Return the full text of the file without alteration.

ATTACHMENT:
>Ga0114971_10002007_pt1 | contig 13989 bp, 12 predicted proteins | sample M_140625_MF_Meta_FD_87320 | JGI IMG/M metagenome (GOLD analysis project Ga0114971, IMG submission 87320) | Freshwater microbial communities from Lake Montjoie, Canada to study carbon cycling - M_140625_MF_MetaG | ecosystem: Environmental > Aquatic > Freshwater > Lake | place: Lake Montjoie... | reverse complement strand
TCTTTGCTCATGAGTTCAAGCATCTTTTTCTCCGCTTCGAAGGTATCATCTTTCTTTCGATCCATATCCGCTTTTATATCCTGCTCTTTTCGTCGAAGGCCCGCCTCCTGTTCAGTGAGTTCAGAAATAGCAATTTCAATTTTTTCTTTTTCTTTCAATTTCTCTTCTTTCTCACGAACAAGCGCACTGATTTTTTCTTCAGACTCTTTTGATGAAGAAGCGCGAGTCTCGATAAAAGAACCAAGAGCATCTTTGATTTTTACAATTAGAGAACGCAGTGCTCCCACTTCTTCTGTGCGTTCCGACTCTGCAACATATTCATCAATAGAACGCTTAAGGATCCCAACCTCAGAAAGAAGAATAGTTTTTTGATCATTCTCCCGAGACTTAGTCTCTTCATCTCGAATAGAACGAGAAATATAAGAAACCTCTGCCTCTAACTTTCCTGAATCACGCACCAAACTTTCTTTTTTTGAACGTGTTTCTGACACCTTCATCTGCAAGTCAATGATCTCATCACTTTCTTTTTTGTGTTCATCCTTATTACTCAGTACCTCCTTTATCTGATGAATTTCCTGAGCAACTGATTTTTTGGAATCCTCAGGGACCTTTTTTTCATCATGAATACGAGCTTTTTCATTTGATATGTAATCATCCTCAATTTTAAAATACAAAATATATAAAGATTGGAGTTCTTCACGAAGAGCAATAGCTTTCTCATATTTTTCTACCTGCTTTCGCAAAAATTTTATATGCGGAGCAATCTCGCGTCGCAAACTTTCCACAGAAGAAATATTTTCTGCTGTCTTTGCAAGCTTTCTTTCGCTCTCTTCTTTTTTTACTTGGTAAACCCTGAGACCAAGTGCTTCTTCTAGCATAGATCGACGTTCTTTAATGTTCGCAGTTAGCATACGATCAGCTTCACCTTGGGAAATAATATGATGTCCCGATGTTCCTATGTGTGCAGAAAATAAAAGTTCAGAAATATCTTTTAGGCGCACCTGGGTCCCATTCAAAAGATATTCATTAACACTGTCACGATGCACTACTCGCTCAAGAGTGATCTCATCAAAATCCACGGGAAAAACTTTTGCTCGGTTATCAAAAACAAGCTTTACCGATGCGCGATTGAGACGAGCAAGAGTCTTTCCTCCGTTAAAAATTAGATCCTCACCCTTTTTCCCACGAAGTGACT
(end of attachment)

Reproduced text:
>Ga0114971_10002007_pt1 | contig 13989 bp, 12 predicted proteins | sample M_140625_MF_Meta_FD_87320 | JGI IMG/M metagenome (GOLD analysis project Ga0114971, IMG submission 87320) | Freshwater microbial communities from Lake Montjoie, Canada to study carbon cycling - M_140625_MF_MetaG | ecosystem: Environmental > Aquatic > Freshwater > Lake | place: Lake Montjoie... | reverse complement strand
TCTTTGCTCATGAGTTCAAGCATCTTTTTCTCCGCTTCGAAGGTATCATCTTTCTTTCGATCCATATCCGCTTTTATATCCTGCTCTTTTCGTCGAAGGCCCGCCTCCTGTTCAGTGAGTTCAGAAATAGCAATTTCAATTTTTTCTTTTTCTTTCAATTTCTCTTCTTTCTCACGAACAAGCGCACTGATTTTTTCTTCAGACTCTTTTGATGAAGAAGCGCGAGTCTCGATAAAAGAACCAAGAGCATCTTTGATTTTTACAATTAGAGAACGCAGTGCTCCCACTTCTTCTGTGCGTTCCGACTCTGCAACATATTCATCAATAGAACGCTTAAGGATCCCAACCTCAGAAAGAAGAATAGTTTTTTGATCATTCTCCCGAGACTTAGTCTCTTCATCTCGAATAGAACGAGAAATATAAGAAACCTCTGCCTCTAACTTTCCTGAATCACGCACCAAACTTTCTTTTTTTGAACGTGTTTCTGACACCTTCATCTGCAAGTCAATGATCTCATCACTTTCTTTTTTGTGTTCATCCTTATTACTCAGTACCTCCTTTATCTGATGAATTTCCTGAGCAACTGATTTTTTGGAATCCTCAGGGACCTTTTTTTCATCATGAATACGAGCTTTTTCATTTGATATGTAATCATCCTCAATTTTAAAATACAAAATATATAAAGATTGGAGTTCTTCACGAAGAGCAATAGCTTTCTCATATTTTTCTACCTGCTTTCGCAAAAATTTTATATGCGGAGCAATCTCGCGTCGCAAACTTTCCACAGAAGAAATATTTTCTGCTGTCTTTGCAAGCTTTCTTTCGCTCTCTTCTTTTTTTACTTGGTAAACCCTGAGACCAAGTGCTTCTTCTAGCATAGATCGACGTTCTTTAATGTTCGCAGTTAGCATACGATCAGCTTCACCTTGGGAAATAATATGATGTCCCGATGTTCCTATGTGTGCAGAAAATAAAAGTTCAGAAATATCTTTTAGGCGCACCTGGGTCCCATTCAAAAGATATTCATTAACACTGTCACGATGCACTACTCGCTCAAGAGTGATCTCATCAAAATCCACGGGAAAAACTTTTGCTCGGTTATCAAAAACAAGCTTTACCGATGCGCGATTGAGACGAGCAAGAGTCTTTCCTCCGTTAAAAATTAGATCCTCACCCTTTTTCCCACGAAGTGACT